It is sometimes said, such as by a commenter in Brian’s blog that “balances balance”, so there is no need to worry about them. There is no imbalance as per an economist. This is a dubious argument. Surely the private sector can be in deficit for long and it is matched by items in the financial account of the system of national accounts. But surely private sector deficits for long is unsustainable as agreed by everyone around here. So “balances balance” is no argument.

The Full Employment Assumption

Before I begin, Brian Romanchuk has written a reply to my previous post. Highly likely you have seen it, but if you haven’t check it out. I will reply soon but for now I want to tackle neoclassicals economists’ dubious claims.

The background for readers not having seen recent debates is that Paul Krugman has launched a vicious attack claiming that it is not possible for the U.S. economy to grow at 5.3%. His analysis is just some random averaging of numbers more than anything else. In my argument, it doesn’t matter if it is Bernie Sanders or someone. The question is just about possibilities. The question is: is 5.3% possible in the next four US presidential years?

First, 5.3% over four years is about 23%.

The United States doesn’t have full employment. A lot of people are working part time and many others are discouraged from work. So cannot the U.S. government boost domestic demand and raise real GDP by 23% in four years?

Of course, it can do it.

But the debate has been hijacked by debating purely about productivity. Here’s Noah Smith for example:

Noah Smith On Productivity

So neoclassical economists are making it look as if it is only a matter of rise in productivity.

(Update: Smith has written an article for Bloomberg here)

I am going to argue that productivity is really a sideshow.

Why does productivity matter? If there is full employment and no additions to the labour force, production can only rise if productivity rise. This is purely a matter of definitions and not a causal statement. In fact, the causality is from production to productivity and not the other way round. But if there isn’t full employment, production can rise even if there is no rise in productivity. It’s just about more people who were not employed before, producing more stuff. In addition a lot are also joining the labour force for the first time. So production can rise without productivity rising.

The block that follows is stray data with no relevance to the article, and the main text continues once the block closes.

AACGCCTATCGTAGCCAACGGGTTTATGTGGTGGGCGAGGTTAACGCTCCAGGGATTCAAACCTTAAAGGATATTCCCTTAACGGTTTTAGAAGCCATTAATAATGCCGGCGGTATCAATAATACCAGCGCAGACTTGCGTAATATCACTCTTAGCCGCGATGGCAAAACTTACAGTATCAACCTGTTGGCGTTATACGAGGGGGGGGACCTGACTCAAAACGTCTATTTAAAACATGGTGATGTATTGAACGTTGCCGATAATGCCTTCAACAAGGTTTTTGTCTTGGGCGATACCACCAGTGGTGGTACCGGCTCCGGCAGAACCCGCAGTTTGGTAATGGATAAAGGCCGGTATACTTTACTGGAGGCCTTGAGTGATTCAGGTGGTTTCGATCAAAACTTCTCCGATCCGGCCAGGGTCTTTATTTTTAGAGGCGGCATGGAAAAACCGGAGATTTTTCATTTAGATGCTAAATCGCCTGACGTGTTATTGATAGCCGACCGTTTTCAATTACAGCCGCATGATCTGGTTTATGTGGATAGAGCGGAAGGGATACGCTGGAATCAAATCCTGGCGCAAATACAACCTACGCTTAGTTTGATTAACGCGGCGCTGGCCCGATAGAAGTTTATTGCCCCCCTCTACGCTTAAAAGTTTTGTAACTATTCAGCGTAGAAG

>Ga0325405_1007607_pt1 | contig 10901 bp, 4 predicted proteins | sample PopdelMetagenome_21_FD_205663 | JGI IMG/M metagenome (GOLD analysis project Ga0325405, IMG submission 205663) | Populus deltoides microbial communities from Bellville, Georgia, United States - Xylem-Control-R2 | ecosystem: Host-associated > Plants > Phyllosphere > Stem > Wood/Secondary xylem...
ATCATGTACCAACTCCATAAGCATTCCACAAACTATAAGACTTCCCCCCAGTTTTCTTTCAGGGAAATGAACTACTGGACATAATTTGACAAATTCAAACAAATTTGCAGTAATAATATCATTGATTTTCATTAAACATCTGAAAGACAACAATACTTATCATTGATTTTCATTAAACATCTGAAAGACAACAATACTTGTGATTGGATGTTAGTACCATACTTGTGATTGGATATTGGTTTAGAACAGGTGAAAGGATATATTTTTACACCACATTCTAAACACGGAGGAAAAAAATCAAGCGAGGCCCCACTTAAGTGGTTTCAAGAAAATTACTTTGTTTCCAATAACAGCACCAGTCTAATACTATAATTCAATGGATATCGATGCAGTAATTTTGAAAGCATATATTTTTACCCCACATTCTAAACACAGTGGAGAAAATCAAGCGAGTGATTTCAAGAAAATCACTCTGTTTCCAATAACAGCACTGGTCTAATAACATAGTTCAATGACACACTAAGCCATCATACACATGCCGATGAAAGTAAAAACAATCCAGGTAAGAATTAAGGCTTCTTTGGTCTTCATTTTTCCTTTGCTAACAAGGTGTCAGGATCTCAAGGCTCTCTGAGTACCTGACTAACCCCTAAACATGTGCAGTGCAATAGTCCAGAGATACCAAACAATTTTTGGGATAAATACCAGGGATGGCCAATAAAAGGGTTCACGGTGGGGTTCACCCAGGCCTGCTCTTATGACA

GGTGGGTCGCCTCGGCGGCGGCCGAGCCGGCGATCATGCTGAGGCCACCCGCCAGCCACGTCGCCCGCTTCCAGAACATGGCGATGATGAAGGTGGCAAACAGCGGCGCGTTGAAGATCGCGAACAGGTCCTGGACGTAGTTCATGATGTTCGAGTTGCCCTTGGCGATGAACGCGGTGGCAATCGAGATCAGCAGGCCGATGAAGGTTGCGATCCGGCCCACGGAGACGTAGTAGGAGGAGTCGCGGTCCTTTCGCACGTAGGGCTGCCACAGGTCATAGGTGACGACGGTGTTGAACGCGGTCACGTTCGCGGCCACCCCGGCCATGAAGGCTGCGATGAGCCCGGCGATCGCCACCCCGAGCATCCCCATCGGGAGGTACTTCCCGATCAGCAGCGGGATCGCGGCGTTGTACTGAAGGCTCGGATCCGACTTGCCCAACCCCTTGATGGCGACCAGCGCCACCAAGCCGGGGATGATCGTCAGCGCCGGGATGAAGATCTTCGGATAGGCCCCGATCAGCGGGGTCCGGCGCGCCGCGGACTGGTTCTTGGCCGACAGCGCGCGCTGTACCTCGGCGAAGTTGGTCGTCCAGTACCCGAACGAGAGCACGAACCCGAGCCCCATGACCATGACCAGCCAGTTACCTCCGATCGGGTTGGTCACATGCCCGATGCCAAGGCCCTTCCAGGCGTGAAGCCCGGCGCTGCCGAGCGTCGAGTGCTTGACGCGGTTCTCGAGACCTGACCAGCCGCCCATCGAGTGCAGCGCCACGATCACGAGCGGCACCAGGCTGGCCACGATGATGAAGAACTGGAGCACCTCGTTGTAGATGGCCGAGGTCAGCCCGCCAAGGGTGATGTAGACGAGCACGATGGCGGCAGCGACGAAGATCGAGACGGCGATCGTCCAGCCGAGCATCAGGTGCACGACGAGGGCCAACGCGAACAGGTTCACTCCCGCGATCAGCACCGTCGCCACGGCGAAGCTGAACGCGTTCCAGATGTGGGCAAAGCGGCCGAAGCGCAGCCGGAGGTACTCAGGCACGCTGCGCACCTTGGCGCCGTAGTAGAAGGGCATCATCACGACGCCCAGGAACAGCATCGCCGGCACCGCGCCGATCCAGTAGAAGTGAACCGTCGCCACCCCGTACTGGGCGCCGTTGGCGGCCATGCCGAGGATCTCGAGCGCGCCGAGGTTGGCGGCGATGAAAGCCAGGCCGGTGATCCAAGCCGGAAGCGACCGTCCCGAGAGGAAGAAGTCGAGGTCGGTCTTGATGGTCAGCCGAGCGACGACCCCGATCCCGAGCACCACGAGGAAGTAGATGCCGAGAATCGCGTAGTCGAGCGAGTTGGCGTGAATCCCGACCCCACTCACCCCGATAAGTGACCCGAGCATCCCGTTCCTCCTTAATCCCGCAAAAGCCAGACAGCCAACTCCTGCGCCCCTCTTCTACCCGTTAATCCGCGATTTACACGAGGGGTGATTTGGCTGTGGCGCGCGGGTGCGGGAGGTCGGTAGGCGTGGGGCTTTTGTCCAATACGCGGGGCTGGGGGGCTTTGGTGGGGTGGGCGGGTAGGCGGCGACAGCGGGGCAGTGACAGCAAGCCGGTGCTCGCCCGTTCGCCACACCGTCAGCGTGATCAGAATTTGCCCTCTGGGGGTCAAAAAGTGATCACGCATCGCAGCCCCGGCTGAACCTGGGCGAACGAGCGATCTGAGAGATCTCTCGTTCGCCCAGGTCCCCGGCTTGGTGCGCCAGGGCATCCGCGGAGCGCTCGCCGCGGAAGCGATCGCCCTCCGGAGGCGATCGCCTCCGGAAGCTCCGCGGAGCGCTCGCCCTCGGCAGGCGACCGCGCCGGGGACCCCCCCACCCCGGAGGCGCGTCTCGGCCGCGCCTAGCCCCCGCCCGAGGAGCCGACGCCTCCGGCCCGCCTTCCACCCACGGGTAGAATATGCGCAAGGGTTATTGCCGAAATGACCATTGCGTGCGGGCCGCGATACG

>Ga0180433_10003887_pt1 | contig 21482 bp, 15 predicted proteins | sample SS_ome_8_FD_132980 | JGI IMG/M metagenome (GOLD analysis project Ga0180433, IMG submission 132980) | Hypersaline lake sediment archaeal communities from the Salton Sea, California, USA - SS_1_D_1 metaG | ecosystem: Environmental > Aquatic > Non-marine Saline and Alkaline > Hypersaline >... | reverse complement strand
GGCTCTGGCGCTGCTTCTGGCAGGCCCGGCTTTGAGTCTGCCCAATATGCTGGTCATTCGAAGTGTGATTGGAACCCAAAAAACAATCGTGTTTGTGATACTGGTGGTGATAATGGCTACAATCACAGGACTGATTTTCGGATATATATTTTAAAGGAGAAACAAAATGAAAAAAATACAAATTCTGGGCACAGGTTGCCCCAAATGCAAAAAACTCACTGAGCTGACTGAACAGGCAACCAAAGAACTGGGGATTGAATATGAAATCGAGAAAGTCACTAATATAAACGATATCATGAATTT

Now with high unemployment and people working part time and people discouraged from looking for work, it is entirely possible that almost the whole of 23% is purely attributed to this.

Think Okun’s Law.

So productivity rises is really a sideshow here. But it’s good if it rises. But it’s sad that the debate is centred around productivity rises.

In summary 23% can be reached by

  1. Rise in production attributable to no rise in productivity
  2. Rise in productivity. (Caused by the rise in production itself).

The debate is centred around the point 2. This is not surprising. Neoclassical models are built assuming full employment, so an economist is simply trained to think of point 2 and not think about point 1 at all. As Joan Robinson would say:

Before ever he [a student] does ask, he has become a professor, and so sloppy habits of thought are handed on from one generation to the next.

Limits To Growth?

There has been a debate led by vicious attack by Paul Krugman that Bernie Sanders’ plans cannot achieve growth of 5.3%. And there have been replies by others.

Coming from a third-world country and seeing an annual growth rate of about 8% in the 10 years of the rule of the UPA government (mid 2004-mid 2014), —meaning real GDP more than doubling in 10 years — despite a global financial crisis and economic slowdown, it appears comical to me that Paul Krugman claiming such a thing is not possible for the United States.

I am a bit unsympathetic to those who quote historical data to try to sneak in an argument that 5.3% is possible. It sounds too apologetic.